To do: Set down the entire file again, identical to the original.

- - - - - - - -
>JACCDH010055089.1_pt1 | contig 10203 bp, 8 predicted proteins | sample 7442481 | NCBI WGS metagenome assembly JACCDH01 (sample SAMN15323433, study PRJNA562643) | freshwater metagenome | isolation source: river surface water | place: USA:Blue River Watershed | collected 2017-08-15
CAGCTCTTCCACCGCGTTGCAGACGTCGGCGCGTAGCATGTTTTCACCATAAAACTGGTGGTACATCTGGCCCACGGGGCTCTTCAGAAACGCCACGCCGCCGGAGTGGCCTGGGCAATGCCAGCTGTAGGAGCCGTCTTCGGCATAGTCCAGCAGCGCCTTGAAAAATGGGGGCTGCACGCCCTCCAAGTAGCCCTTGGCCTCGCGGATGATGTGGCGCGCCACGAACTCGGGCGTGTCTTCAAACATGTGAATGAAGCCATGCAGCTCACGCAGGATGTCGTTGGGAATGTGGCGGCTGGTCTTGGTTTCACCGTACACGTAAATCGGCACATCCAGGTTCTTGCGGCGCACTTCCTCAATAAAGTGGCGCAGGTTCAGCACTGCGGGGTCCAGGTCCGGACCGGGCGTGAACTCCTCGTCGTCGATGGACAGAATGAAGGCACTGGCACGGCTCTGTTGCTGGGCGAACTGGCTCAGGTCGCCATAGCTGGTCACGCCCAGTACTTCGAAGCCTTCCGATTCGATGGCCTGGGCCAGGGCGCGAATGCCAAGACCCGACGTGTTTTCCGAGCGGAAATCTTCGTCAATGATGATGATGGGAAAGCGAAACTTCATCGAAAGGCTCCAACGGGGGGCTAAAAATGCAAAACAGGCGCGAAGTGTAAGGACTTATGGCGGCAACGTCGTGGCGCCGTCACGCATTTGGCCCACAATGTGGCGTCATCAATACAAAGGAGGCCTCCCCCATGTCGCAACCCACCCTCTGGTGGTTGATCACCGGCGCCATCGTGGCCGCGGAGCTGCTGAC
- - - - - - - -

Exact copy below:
>JACCDH010055089.1_pt1 | contig 10203 bp, 8 predicted proteins | sample 7442481 | NCBI WGS metagenome assembly JACCDH01 (sample SAMN15323433, study PRJNA562643) | freshwater metagenome | isolation source: river surface water | place: USA:Blue River Watershed | collected 2017-08-15
CAGCTCTTCCACCGCGTTGCAGACGTCGGCGCGTAGCATGTTTTCACCATAAAACTGGTGGTACATCTGGCCCACGGGGCTCTTCAGAAACGCCACGCCGCCGGAGTGGCCTGGGCAATGCCAGCTGTAGGAGCCGTCTTCGGCATAGTCCAGCAGCGCCTTGAAAAATGGGGGCTGCACGCCCTCCAAGTAGCCCTTGGCCTCGCGGATGATGTGGCGCGCCACGAACTCGGGCGTGTCTTCAAACATGTGAATGAAGCCATGCAGCTCACGCAGGATGTCGTTGGGAATGTGGCGGCTGGTCTTGGTTTCACCGTACACGTAAATCGGCACATCCAGGTTCTTGCGGCGCACTTCCTCAATAAAGTGGCGCAGGTTCAGCACTGCGGGGTCCAGGTCCGGACCGGGCGTGAACTCCTCGTCGTCGATGGACAGAATGAAGGCACTGGCACGGCTCTGTTGCTGGGCGAACTGGCTCAGGTCGCCATAGCTGGTCACGCCCAGTACTTCGAAGCCTTCCGATTCGATGGCCTGGGCCAGGGCGCGAATGCCAAGACCCGACGTGTTTTCCGAGCGGAAATCTTCGTCAATGATGATGATGGGAAAGCGAAACTTCATCGAAAGGCTCCAACGGGGGGCTAAAAATGCAAAACAGGCGCGAAGTGTAAGGACTTATGGCGGCAACGTCGTGGCGCCGTCACGCATTTGGCCCACAATGTGGCGTCATCAATACAAAGGAGGCCTCCCCCATGTCGCAACCCACCCTCTGGTGGTTGATCACCGGCGCCATCGTGGCCGCGGAGCTGCTGAC